LETTER: Keeping the lights on is an ‘everybody’ problem

Posted by on Dec 10, 2015

By Joseph Wills

As a resident of Culpeper for the past 11 years, I have seen a rise and fall of the economy and an influx of housing, businesses and traffic the town was seemingly unprepared to handle. The time has come for us, as a community, to recognize Culpeper not as the small town of old, but as a potentially prosperous and successful county where families look forward to raising their children.

In these past 11 years, the Town/County of Culpeper has raked in enormous amounts of tax dollars without growth to community services, so to speak. Yes, new businesses have opened their doors, only increasing the amount of tax dollars received.

One facet of growth and revenue for Culpeper is the performing arts; housing a venue that is both convenient and inexpensive compared to other markets in the Virginia/D.C. area.  The  State Theatre not only provides our community (and surrounding areas) with a safe, comfortable environment to enjoy the performing arts, it also boosts local shops and restaurants throughout the year.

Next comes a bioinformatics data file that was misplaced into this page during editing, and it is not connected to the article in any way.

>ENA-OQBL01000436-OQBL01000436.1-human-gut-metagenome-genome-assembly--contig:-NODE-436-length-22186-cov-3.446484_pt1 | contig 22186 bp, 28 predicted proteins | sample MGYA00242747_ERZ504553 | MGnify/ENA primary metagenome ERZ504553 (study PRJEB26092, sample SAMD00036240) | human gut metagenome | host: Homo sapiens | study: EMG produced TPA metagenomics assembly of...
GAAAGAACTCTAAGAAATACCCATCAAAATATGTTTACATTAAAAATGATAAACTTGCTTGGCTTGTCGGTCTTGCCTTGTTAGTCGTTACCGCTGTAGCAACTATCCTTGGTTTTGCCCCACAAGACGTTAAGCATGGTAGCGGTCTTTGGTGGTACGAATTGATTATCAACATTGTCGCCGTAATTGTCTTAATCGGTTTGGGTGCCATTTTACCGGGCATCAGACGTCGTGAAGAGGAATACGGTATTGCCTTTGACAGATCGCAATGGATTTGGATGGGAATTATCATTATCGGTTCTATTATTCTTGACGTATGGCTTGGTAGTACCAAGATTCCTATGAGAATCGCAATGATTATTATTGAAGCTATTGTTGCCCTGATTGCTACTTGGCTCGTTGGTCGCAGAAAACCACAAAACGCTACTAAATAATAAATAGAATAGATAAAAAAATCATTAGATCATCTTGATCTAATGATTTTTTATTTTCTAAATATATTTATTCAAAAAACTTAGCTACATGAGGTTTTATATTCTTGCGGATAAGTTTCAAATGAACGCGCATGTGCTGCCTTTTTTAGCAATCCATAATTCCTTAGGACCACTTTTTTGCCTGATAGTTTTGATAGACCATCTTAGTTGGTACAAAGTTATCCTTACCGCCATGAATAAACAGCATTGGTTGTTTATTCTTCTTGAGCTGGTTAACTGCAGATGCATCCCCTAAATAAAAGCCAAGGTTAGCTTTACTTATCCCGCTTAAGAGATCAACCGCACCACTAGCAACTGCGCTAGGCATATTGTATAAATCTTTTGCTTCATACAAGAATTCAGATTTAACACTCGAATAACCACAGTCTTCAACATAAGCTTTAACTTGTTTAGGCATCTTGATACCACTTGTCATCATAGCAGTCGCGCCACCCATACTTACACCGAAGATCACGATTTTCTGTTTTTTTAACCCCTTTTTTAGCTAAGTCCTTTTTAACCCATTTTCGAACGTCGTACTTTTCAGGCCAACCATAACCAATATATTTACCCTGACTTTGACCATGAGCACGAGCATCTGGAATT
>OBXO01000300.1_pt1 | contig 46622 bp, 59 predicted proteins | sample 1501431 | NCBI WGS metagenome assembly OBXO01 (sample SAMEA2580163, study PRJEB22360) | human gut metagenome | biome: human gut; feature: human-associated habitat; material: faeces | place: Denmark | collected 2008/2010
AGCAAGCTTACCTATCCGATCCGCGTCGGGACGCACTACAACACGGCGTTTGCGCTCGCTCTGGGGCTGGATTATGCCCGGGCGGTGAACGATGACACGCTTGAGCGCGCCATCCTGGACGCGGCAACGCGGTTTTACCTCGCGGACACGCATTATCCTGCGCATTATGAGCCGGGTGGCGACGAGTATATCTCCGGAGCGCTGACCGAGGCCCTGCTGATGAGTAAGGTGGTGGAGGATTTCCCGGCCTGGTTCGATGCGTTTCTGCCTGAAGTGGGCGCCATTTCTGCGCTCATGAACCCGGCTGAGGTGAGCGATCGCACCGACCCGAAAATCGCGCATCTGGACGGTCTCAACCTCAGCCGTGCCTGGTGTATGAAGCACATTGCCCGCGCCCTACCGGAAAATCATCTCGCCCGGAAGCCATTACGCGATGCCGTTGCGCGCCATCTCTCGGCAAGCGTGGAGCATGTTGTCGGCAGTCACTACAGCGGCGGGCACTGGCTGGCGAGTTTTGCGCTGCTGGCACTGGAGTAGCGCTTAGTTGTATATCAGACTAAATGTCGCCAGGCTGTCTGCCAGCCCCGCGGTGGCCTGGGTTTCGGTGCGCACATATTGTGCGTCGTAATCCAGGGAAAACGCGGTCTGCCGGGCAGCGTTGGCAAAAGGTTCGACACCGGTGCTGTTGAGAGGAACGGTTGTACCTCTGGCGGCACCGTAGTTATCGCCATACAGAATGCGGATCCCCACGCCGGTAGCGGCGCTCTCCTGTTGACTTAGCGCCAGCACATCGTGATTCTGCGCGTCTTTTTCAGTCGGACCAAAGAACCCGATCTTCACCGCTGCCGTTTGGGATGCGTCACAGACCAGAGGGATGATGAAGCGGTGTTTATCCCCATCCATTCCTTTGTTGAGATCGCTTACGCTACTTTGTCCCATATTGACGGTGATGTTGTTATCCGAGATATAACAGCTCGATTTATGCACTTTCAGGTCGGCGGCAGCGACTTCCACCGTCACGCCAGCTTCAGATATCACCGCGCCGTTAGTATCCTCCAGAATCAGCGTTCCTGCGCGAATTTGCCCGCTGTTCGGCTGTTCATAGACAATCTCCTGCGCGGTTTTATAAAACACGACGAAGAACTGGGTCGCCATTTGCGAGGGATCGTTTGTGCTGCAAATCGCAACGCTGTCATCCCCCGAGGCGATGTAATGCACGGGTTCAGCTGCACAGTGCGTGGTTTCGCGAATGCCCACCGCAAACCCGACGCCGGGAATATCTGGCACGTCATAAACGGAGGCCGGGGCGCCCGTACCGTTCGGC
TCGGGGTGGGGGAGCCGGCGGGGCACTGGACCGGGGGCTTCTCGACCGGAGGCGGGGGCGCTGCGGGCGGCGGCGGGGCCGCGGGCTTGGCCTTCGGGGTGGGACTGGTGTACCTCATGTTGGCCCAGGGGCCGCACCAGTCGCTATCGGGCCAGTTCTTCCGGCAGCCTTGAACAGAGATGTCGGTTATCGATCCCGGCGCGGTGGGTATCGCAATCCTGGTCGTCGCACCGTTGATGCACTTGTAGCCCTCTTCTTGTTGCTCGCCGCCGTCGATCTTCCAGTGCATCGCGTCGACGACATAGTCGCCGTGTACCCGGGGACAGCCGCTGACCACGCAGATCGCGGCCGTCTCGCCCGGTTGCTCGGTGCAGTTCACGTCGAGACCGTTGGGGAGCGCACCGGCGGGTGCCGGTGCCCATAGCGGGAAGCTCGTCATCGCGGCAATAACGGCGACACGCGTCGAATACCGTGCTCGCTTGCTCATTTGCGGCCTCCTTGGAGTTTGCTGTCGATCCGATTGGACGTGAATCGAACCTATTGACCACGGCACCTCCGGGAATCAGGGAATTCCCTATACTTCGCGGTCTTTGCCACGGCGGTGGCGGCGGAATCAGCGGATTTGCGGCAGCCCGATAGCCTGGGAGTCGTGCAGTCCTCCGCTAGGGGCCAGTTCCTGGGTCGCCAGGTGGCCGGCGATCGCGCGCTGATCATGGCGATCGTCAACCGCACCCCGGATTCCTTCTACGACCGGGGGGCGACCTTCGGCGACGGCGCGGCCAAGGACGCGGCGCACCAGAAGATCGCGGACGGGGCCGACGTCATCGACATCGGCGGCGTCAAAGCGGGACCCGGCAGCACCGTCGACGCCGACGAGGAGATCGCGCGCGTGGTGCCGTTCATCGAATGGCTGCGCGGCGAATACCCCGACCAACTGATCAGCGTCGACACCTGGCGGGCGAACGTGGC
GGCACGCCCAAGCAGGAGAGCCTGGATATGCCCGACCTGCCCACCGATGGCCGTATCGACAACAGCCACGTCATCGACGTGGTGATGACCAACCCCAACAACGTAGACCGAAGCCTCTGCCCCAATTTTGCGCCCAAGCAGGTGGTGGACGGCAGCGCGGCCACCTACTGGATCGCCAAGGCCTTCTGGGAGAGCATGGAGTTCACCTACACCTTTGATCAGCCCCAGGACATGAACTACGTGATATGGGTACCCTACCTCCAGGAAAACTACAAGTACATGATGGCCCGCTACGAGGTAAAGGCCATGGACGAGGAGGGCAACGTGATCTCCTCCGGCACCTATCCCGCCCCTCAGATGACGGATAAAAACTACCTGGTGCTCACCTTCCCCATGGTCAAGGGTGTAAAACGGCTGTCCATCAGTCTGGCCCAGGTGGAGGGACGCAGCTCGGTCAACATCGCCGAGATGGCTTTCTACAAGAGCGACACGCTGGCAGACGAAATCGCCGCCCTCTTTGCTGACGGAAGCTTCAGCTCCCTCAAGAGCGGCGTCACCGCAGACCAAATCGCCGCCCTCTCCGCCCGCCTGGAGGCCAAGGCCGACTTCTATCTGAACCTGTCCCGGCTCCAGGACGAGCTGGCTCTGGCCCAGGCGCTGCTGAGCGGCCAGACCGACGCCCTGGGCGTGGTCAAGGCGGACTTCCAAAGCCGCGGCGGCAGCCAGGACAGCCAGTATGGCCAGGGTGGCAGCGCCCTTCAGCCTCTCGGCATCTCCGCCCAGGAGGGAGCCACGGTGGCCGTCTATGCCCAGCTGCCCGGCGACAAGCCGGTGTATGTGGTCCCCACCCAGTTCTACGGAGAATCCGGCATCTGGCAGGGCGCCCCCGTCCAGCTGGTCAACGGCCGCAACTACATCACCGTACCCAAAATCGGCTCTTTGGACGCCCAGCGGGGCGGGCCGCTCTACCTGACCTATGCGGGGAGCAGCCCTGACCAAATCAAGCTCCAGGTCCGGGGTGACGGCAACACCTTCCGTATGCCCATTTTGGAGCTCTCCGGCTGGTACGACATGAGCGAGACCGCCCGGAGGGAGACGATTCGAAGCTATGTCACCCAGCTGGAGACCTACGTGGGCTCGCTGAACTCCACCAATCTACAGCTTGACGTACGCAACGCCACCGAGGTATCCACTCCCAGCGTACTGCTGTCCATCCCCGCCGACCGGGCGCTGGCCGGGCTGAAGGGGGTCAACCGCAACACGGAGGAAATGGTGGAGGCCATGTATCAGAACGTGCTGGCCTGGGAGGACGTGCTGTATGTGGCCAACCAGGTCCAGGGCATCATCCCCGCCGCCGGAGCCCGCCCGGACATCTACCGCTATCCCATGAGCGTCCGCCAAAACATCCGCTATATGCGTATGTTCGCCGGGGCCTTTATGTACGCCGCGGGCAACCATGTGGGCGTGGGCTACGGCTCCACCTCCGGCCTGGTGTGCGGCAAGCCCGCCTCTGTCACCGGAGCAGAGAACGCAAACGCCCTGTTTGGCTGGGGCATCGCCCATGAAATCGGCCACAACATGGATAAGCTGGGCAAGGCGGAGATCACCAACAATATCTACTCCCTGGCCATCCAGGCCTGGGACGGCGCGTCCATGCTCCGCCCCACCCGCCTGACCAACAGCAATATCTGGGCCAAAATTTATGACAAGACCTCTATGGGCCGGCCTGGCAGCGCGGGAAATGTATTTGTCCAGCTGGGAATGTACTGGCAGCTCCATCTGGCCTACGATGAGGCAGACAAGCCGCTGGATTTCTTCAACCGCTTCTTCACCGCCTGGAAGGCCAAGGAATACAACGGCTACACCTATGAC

To see this performing arts venue close its doors at the end of the year would be a grave injustice to all those who not only enjoy the theatre, but for those who have worked so hard and given their all to keep it running.

In the spirit of Christmas and the holiday season, I am challenging the Town/County of Culpeper and its newly-elected officials to step up and make a difference within the community they represent.  I have contributed a considerable amount to this effort and urge everyone to contribute whatever monies you can afford to donate.

Speaking with Mr. Steven Barker from the State Theatre, he advised the fundraising efforts have collected nearly $100,000; still $300,000 shy of their goal.  I am asking you, the town council, board of supervisors and other county decision makers to rework the books and shift funds wherever possible to Save the State!

This isn’t a “town” or “county” problem. This is an “everybody” problem. This is for the current fans of performing arts, for future generations to have the same opportunities we sometimes take for granted.  This is for the continuation of a somewhat luxury in a town that is lacking in that regard — the ability to keep doors open for those who enjoy performing arts and for those performers who otherwise wouldn’t have a stage to do what they love.

Joseph Wills